A Collection of English Poems, 1660-1800

By Ronald S. Crane | Go to book overview

WILLIAM BLAKE
(1757-1783-1827)

Poetical Sketches1

To Spring

O THOU with dewy locks, who lookest down
Thro' the clear windows of the morning, turn
Thine angel eyes upon our western isle,
Which in full choir hails thy approach, O Spring!

The hills tell each other, and the list'ning 5 Vallies hear; all our longing eyes are turned
Up to thy bright pavillions: issue forth,
And let thy holy feet visit our clime.

Come o'er the eastern hills, and let our winds
Kiss thy perfumed garments; let us taste 10 Thy morn and evening breath; scatter thy pearls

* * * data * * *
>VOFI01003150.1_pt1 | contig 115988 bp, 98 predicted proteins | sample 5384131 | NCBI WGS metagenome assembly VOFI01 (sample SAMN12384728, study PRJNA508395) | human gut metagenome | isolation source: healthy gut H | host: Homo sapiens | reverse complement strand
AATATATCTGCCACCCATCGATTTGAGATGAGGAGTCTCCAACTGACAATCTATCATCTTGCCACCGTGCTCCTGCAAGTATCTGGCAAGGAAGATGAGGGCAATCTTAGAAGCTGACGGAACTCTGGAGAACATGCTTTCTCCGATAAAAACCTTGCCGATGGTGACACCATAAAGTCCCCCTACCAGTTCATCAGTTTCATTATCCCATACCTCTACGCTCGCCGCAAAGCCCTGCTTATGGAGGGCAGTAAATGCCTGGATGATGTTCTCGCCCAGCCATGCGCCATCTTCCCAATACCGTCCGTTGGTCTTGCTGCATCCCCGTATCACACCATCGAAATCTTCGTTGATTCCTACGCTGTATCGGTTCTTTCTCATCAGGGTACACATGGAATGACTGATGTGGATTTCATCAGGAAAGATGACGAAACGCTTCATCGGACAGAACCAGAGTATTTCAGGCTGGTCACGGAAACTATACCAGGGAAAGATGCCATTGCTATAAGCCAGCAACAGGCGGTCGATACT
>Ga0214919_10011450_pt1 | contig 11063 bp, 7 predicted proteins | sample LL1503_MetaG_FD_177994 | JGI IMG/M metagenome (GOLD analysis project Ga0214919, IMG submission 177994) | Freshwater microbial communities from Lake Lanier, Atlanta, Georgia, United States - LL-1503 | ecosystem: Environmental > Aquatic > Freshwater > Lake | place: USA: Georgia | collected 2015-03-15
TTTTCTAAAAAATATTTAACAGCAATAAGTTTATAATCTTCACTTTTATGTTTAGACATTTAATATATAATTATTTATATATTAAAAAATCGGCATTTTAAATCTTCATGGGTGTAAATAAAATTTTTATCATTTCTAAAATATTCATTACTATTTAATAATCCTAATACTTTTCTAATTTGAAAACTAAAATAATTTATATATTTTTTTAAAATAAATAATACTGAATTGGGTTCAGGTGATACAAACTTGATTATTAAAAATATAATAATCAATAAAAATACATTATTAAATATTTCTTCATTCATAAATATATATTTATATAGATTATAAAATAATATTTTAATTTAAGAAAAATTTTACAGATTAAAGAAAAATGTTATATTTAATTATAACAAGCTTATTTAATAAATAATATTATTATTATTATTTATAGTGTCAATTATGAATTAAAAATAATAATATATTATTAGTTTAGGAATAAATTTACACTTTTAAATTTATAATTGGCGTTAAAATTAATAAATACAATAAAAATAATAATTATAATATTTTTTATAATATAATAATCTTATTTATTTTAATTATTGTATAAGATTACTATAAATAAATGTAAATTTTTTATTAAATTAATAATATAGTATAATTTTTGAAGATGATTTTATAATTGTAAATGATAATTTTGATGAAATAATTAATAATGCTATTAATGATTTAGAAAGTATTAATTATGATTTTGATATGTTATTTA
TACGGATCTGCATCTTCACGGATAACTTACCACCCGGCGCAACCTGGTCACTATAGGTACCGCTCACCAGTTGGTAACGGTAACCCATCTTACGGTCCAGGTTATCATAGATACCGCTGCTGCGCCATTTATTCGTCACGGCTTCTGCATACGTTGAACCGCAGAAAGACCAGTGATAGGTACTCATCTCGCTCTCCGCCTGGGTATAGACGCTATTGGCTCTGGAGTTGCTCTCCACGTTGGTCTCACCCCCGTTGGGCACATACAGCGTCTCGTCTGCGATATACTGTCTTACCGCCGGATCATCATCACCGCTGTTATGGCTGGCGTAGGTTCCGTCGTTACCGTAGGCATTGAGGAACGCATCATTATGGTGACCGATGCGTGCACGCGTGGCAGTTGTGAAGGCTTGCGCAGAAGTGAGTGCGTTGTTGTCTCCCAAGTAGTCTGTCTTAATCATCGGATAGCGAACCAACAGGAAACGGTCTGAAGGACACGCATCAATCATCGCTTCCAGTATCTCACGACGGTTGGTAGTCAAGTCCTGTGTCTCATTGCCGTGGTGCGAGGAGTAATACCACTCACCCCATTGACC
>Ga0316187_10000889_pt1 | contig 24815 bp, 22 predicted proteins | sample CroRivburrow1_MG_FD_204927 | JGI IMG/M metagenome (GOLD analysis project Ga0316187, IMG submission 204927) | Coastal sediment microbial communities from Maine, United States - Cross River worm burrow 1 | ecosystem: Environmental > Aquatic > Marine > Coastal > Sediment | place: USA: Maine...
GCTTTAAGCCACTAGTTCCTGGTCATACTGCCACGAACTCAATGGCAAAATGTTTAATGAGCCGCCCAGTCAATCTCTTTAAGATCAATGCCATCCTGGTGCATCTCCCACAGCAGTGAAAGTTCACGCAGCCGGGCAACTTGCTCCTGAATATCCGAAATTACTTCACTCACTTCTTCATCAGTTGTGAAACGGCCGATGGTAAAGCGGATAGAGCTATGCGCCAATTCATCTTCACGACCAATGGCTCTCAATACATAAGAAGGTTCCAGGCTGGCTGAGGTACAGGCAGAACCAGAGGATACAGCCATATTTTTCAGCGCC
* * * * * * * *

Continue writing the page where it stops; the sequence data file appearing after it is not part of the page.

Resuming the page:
Upon our love-sick land that mourns for thee.

O deck her forth with thy fair fingers; pour
Thy soft kisses on her bosom; and put
Thy golden crown upon her languish'd head, 15 Whose modest tresses were bound up for thee!


To Summer

O THOU, who passest thro' our vallies in
Thy strength, curb thy fierce steeds, allay the heat
That flames from their large nostrils! thou, O Summer,
Oft pitched'st here thy golden tent, and oft
Beneath our oaks hast slept, while we beheld 5 With joy thy ruddy limbs and flourishing hair.

Beneath our thickest shades we oft have heard
Thy voice, when noon upon his fervid car
Rode o'er the deep of heaven; beside our springs
Sit down, and in our mossy vallies, on 10 Some bank beside a river clear, throw thy

____________________
1
Published in 1783. Text of Poetry and Prose of William Blake, ed. Geoffrey Keynes , 1927. By permission.

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